I first met James Johnstone about 12 years ago when I was writing a series of magazine articles that looked at the idea that a house has a social history or a genealogy much like a person. The idea eventually morphed into At Home with History and James gave me research tips, loaned me books, shared information, took me on a walking tour of Strathcona and gave me a ton of encouragement. Just for fun, I jumped on one of his tours last Saturday.
If Chuck Davis was Mr. Vancouver, then James Johnstone should be Mr. East End, because no one knows the area better.
James is a house researcher who lives in Strathcona. Over the last decade he has researched the history of 900 odd Vancouver houses, and now he leads walking tours of the East End, the West End and Mount Pleasant.
If you haven’t visited Strathcona, and I’m amazed at how many people haven’t, it’s a gem of an area nestled in between the Downtown Eastside and Chinatown. This puts a lot of people off, but it shouldn’t, the neighbourhood is an amazing stretch of 19th and 20th century architecture. Small cottages, brightly coloured Queen Annes with gingerbread trim, Arts and Crafts and Edwardians have gardens that spill out onto the sidewalk. Then there are the tall skinny houses squeezed onto 25-foot-lots, while others sit high above the street reached by steep stairs.
It’s a lesson in how density can work in a neighbourhood without resorting to high-rise towers.
We started at East Hastings and Heatley and took a look at a commercial block that the city wanted to pull down and make into a new library. The neighbourhood does want a new library thanks, but not at the expense of a heritage building. This is the neighbourhood that stopped destructive development in the 1960s and time and new recruits have just made them more passionate about their heritage—which is as colourful as the houses—a story of Japanese, Jewish, Russian, Italian and Chinese immigration.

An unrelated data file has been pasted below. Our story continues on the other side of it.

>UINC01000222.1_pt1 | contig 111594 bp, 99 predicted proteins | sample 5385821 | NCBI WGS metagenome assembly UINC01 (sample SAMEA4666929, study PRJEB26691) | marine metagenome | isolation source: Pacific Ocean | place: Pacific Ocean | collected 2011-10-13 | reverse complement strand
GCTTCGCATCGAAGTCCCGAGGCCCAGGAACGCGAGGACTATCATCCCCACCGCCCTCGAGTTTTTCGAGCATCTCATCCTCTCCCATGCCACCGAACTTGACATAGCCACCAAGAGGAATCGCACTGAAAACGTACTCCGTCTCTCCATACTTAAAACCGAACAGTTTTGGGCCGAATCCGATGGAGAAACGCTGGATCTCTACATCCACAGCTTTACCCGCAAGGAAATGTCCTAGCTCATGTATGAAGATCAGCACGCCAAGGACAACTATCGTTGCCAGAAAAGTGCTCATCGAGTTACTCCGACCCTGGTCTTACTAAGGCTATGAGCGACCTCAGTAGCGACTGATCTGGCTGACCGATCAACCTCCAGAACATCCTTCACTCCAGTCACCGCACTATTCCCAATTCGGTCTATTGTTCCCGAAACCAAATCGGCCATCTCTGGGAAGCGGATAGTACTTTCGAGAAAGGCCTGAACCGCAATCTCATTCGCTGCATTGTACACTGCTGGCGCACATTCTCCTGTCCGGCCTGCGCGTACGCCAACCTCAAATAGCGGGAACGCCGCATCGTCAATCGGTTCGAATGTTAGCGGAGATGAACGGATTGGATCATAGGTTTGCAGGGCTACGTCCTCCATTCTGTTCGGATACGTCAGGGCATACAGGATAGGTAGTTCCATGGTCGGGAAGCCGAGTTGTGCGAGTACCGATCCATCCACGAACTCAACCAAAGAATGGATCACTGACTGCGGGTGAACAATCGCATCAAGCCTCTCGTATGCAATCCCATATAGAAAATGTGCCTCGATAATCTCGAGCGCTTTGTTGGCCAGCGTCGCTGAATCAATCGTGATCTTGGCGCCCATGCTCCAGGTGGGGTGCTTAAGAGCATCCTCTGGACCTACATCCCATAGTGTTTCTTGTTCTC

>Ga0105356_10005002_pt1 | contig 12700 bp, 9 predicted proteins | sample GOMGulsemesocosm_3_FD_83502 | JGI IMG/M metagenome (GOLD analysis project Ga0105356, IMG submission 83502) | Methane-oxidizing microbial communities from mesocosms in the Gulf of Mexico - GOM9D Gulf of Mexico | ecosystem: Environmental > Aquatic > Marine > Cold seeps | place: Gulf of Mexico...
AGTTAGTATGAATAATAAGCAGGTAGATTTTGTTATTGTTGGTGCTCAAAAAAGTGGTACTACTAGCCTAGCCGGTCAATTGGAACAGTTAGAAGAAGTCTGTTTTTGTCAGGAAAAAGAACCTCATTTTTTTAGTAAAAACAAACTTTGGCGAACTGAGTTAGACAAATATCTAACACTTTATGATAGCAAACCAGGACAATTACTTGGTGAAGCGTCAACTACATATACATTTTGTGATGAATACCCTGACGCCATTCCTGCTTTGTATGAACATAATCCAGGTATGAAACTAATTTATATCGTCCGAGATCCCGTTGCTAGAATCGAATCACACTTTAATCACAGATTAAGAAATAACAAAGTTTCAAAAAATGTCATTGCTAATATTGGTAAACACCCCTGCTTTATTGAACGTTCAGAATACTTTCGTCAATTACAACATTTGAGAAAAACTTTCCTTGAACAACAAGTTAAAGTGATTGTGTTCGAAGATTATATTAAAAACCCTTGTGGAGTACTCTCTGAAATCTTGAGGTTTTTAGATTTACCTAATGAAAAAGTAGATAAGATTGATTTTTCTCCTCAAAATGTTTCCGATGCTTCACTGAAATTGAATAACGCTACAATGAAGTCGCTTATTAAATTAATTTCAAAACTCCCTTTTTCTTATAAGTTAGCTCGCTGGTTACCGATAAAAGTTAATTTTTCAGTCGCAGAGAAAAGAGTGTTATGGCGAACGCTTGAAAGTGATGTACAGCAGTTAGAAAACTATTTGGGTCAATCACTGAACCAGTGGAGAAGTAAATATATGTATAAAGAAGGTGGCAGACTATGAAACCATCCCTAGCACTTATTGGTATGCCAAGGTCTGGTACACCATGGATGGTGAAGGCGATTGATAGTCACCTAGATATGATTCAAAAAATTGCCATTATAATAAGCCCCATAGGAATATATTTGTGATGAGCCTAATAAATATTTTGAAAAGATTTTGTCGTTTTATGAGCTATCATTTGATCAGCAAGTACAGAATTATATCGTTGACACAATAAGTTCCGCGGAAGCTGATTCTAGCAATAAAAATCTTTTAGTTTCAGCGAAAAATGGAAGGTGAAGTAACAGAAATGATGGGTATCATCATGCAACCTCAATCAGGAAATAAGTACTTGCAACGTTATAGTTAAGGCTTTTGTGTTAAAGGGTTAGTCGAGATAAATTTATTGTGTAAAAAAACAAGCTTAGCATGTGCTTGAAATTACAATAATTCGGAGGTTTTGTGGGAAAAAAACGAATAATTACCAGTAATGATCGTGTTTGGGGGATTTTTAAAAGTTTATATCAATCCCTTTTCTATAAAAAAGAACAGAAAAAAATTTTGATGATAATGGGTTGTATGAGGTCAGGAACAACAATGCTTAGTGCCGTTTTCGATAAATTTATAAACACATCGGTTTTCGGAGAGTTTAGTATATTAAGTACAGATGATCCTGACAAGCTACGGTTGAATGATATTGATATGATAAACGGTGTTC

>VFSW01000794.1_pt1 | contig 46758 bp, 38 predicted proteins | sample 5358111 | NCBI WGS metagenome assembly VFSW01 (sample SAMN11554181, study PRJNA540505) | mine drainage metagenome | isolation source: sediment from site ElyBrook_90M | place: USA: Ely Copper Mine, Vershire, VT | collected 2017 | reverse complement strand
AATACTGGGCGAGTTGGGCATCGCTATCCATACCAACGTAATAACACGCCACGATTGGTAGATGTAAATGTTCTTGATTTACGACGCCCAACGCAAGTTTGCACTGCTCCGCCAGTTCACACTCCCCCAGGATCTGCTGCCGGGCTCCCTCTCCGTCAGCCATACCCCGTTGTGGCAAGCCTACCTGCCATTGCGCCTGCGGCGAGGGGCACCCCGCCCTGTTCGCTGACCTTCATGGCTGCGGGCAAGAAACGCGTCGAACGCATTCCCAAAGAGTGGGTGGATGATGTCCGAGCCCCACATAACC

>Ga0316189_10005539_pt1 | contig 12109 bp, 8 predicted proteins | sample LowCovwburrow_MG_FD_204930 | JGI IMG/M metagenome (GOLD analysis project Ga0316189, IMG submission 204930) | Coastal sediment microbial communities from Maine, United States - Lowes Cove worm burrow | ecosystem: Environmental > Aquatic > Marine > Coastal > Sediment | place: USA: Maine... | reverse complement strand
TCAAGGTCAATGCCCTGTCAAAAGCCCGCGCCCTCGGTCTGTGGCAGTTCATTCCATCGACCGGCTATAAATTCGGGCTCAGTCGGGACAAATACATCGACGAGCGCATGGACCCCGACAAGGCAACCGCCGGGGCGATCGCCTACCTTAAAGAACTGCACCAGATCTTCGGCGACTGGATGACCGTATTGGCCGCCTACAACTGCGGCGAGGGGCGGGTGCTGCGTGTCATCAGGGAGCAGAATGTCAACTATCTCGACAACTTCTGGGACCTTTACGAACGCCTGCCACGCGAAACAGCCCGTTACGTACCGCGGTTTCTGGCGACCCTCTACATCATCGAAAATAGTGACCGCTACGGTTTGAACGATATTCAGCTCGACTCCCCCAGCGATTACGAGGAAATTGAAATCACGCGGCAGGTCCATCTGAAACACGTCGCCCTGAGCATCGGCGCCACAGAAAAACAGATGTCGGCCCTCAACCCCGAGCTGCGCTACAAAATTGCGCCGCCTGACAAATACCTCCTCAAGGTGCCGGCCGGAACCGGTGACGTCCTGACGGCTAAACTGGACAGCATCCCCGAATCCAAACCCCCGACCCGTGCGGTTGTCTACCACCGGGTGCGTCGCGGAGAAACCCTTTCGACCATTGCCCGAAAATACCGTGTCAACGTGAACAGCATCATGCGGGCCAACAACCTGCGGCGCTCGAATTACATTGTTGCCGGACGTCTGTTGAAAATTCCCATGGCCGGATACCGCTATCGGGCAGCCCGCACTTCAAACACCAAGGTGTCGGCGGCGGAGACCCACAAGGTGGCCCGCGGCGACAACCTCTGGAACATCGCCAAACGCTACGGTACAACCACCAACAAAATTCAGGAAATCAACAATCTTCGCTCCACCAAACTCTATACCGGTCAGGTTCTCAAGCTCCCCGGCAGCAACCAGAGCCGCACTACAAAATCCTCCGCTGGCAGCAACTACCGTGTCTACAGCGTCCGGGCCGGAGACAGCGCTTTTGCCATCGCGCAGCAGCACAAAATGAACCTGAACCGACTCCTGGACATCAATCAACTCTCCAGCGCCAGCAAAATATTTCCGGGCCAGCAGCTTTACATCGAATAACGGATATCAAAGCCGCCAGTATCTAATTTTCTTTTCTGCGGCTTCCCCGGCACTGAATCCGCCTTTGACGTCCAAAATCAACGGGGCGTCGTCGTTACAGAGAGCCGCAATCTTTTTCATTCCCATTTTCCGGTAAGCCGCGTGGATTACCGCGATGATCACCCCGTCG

James punctuates each story with archival pictures to give a kind of then and now flavour. But the best part of the tour for me were the home owners. Joy, a third generation Italian homeowner came out and told us about her Keefer Street house. Her grandmother was arrested for bootlegging in the ‘50s and Joy remembers stomping grapes in the basement in her rubber boots.
We walked past the East Georgia Street gun battle where in 1917, Malcolm Mclennan, the chief of police, died from a gunshot to the face by a drug dealer, and where a little boy was killed in the street. And, when we stopped outside a former bootlegging house on Union Street, the home owners invited the entire group inside for a tour.
You’ll learn about a bunch of fascinating people that rarely make the history books. There’s the houses of Nellie Yip Quong, Tosca Trasolini, a Vancouver version of Amelia Earhart, and Angelo Branca, a former supreme court judge. You’ll wind your way through what was once Hogan’s Alley as well as the fascinating back alleys of Strathcona.
For more information on the tours see History Walks in Vancouver
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